A glimpse at the home worlds of each family – impressively depicted by Villeneuve and his team – tells you everything. The Atreides live on Caladan, a verdant, Earth-like planet covered in oceans that break against rocky coastlines (filmed in Norway.) The Harkonnens, on the other hand, operate from Geidi Prime, a sunless planet covered in factories and mines. The Emperor’s shock troops, the Sardaukar – essential in his conspiracy to betray the Atreides at the hands of the Harkonnens – are trained on Salusa Secundis, a harsh, rain-soaked prison planet where his soldiers are seen being baptised before battle with the blood of failed recruits, bled while crucified upside down. It’s a universe full of horrors.
Scrape away the spaceships, force fields and other standard sci-fi technology and you get a feudal world, medieval in structure, with aristocrats dressed in uniform regalia, rivalries telescoping from clan to fiefdom to kingdom to empire, Byzantine court intrigue, private armies and elite palace guards. If you’re just a little acquainted with a history book while watching Dune your memory will recall Normans, Teutons and Franks, Ottomans, Hanseatic Leagues and Holy Roman Empires, Crusades, Janissaries and Free Companies.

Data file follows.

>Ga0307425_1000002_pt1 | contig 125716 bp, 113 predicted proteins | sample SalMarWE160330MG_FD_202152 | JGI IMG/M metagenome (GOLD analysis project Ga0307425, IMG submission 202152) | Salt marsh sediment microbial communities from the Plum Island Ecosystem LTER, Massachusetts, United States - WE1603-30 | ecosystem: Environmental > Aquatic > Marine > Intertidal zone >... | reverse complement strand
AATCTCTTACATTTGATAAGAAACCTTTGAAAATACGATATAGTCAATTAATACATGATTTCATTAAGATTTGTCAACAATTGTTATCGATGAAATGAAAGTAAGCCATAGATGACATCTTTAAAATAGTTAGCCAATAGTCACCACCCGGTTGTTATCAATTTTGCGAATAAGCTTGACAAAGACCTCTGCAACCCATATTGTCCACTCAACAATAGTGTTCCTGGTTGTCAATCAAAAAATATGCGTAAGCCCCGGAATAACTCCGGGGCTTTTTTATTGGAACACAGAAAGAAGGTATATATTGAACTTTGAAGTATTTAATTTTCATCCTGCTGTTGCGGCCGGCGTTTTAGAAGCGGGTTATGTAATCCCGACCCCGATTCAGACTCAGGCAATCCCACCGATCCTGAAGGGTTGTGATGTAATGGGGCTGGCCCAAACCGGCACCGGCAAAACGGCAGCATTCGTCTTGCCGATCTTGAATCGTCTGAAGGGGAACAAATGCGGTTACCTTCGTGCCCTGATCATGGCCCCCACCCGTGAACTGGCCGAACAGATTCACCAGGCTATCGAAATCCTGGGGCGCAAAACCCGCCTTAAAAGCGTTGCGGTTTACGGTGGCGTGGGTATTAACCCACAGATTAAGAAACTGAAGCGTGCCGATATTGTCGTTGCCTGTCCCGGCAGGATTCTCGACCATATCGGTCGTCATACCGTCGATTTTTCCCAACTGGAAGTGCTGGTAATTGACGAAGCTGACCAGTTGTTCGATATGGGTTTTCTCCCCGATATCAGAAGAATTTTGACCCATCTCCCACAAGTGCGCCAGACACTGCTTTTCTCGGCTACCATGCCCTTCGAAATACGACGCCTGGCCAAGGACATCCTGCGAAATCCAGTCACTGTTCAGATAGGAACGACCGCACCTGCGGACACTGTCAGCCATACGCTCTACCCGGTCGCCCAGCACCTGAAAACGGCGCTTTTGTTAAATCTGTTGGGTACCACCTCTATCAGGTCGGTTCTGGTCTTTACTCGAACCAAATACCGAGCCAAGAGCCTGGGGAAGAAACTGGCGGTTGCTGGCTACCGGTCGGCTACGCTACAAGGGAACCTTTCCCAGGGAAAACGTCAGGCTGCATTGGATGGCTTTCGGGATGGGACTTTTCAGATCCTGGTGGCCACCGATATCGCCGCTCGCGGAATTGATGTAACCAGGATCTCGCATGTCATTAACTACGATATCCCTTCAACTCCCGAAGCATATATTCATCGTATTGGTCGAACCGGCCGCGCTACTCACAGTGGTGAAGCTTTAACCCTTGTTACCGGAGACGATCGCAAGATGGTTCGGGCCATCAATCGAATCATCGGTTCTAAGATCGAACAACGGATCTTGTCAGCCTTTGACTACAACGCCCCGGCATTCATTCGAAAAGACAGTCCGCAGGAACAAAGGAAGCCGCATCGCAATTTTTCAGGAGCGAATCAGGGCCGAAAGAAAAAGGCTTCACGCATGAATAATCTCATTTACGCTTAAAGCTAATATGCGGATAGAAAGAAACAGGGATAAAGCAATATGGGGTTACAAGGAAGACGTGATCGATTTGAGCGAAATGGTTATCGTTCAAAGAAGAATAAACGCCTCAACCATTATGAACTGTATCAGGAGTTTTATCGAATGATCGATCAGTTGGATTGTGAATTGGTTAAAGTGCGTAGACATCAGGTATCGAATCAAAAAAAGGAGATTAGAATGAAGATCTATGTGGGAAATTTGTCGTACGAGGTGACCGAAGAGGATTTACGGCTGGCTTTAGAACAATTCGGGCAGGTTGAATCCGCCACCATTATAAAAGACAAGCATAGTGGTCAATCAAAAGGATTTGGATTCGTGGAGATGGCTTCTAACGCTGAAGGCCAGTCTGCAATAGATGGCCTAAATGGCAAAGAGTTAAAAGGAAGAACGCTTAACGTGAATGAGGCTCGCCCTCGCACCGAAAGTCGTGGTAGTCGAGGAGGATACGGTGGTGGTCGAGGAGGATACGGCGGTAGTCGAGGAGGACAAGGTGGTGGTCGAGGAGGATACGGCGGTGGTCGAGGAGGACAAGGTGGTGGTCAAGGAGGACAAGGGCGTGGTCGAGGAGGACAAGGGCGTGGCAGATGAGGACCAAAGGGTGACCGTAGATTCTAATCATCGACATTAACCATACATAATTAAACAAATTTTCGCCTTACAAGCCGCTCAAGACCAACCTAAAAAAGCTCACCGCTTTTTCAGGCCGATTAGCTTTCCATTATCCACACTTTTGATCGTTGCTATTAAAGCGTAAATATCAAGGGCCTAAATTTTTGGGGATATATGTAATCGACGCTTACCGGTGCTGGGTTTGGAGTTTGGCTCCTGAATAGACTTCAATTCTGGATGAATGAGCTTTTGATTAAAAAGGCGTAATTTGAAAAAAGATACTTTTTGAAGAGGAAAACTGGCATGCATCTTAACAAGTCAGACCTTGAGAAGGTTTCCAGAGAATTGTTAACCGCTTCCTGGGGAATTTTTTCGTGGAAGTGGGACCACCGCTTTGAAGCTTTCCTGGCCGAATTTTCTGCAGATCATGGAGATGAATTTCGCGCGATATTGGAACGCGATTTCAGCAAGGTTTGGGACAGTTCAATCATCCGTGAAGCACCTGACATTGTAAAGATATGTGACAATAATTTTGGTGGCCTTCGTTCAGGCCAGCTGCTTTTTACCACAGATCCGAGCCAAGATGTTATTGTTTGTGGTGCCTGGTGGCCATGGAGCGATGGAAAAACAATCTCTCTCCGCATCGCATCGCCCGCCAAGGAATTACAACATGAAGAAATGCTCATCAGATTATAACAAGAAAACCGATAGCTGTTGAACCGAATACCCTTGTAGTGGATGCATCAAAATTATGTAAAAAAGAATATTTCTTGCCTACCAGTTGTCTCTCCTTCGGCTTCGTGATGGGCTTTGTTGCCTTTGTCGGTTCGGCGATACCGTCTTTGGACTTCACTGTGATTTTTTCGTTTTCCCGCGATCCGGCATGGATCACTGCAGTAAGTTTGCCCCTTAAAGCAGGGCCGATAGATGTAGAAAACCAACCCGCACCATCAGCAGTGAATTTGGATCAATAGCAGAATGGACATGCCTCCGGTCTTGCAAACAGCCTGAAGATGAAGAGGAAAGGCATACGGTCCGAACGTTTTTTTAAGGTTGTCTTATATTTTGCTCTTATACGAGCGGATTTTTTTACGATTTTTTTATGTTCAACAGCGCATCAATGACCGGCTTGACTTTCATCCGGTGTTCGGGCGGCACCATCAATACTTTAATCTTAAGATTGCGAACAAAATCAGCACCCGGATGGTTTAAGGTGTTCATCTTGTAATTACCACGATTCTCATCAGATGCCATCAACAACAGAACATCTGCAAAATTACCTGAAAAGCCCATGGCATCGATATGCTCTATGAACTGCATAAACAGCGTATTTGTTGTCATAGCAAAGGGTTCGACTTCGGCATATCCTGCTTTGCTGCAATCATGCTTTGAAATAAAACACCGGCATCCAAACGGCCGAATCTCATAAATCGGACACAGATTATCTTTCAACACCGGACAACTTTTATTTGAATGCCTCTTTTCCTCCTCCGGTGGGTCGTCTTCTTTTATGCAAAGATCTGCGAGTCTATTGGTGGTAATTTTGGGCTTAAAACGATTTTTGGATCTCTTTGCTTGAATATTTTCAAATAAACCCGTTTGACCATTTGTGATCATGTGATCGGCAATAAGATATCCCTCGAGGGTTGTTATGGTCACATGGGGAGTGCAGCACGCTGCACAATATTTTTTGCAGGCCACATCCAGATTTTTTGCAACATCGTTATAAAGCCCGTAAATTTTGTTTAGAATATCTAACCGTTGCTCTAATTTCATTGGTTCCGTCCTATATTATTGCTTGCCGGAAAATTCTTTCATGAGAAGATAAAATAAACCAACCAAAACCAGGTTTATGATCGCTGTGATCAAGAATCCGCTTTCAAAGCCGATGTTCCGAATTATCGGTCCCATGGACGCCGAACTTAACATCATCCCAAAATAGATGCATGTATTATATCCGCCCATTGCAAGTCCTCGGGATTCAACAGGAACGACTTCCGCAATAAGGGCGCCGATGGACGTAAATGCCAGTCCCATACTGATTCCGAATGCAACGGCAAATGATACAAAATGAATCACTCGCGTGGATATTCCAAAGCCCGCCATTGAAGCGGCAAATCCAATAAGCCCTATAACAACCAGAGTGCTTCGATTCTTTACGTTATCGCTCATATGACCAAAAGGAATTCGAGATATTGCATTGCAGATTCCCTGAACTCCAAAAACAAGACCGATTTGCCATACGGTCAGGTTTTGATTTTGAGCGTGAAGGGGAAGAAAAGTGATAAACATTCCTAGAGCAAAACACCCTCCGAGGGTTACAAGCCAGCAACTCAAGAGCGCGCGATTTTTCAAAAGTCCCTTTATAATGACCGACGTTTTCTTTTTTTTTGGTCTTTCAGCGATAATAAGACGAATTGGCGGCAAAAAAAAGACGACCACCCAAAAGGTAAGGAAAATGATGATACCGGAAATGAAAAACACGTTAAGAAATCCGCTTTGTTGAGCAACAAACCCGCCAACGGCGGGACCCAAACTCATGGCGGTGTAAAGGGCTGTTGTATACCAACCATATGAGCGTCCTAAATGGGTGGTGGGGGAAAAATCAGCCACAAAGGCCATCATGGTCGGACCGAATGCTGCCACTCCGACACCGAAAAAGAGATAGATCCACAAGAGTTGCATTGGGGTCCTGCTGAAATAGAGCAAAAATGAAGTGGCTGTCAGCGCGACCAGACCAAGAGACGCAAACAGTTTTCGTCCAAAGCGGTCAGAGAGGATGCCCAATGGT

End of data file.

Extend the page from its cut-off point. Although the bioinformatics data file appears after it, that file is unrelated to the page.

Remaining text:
The same futuristic-but-medieval world is the setting of Foundation, a big-budget miniseries adaptation of the classic Isaac Asimov novels whose first season streamed this year on Apple+. Once again we have an empire spanning galaxies that pits its worlds against each other to maintain stability and allegiance. The twist is that the leader isn’t a hereditary ruler but a trio – the living representatives of a “genetic dynasty,” clones of the original emperor: a youth (Brother Dawn), a man in his prime and the dominant member of the trio (Brother Day) and an old man (Brother Dusk.) It apparently takes three men to oversee the administration of this far-flung empire, which was created after humanity triumphed in a war against robots. (Dune takes place long after a similar rebellion against computers and artificial intelligence; the neo-Luddism that comes up over and over in modern sci-fi is a subject for a whole other essay.)